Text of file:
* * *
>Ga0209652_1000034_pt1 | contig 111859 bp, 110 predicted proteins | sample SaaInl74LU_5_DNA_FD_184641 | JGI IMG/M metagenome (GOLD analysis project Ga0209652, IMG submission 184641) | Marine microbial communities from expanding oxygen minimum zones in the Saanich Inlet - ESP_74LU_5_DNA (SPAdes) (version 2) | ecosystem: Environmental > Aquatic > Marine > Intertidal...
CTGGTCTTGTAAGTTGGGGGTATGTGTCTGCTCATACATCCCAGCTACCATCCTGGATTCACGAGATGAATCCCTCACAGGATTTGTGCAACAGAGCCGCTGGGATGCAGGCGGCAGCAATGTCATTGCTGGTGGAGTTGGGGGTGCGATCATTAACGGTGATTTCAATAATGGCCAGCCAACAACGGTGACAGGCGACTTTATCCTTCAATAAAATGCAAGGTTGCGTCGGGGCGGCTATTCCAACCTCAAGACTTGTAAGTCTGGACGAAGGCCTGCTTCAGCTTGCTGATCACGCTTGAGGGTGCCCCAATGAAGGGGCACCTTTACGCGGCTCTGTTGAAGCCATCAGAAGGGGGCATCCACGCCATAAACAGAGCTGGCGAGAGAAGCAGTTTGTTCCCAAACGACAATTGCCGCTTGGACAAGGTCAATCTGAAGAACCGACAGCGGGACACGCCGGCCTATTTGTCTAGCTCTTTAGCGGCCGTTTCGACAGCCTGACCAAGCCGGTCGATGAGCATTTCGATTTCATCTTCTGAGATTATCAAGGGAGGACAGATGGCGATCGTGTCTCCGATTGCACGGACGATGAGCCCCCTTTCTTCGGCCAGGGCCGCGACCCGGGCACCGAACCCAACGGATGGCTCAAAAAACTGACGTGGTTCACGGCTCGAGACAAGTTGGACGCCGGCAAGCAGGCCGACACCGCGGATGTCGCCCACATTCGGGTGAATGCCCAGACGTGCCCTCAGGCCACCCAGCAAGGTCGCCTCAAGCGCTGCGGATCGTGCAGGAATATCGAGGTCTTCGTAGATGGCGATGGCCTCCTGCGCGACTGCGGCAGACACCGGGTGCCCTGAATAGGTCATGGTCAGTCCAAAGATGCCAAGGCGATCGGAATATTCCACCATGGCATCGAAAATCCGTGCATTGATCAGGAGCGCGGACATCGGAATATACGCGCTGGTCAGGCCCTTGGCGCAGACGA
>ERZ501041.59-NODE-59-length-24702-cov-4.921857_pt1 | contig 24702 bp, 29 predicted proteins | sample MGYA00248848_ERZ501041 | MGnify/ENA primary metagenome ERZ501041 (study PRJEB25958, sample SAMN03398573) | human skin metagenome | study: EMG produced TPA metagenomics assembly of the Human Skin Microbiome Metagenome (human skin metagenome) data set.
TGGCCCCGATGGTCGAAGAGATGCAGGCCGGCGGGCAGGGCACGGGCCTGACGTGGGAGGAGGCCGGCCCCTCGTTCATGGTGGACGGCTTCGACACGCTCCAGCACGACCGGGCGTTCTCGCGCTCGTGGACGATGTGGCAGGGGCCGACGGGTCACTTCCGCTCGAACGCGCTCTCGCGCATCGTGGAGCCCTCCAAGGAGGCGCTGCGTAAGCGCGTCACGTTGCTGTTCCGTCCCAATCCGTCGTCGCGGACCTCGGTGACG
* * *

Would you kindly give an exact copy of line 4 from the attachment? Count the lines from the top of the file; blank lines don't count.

TGGCCCCGATGGTCGAAGAGATGCAGGCCGGCGGGCAGGGCACGGGCCTGACGTGGGAGGAGGCCGGCCCCTCGTTCATGGTGGACGGCTTCGACACGCTCCAGCACGACCGGGCGTTCTCGCGCTCGTGGACGATGTGGCAGGGGCCGACGGGTCACTTCCGCTCGAACGCGCTCTCGCGCATCGTGGAGCCCTCCAAGGAGGCGCTGCGTAAGCGCGTCACGTTGCTGTTCCGTCCCAATCCGTCGTCGCGGACCTCGGTGACG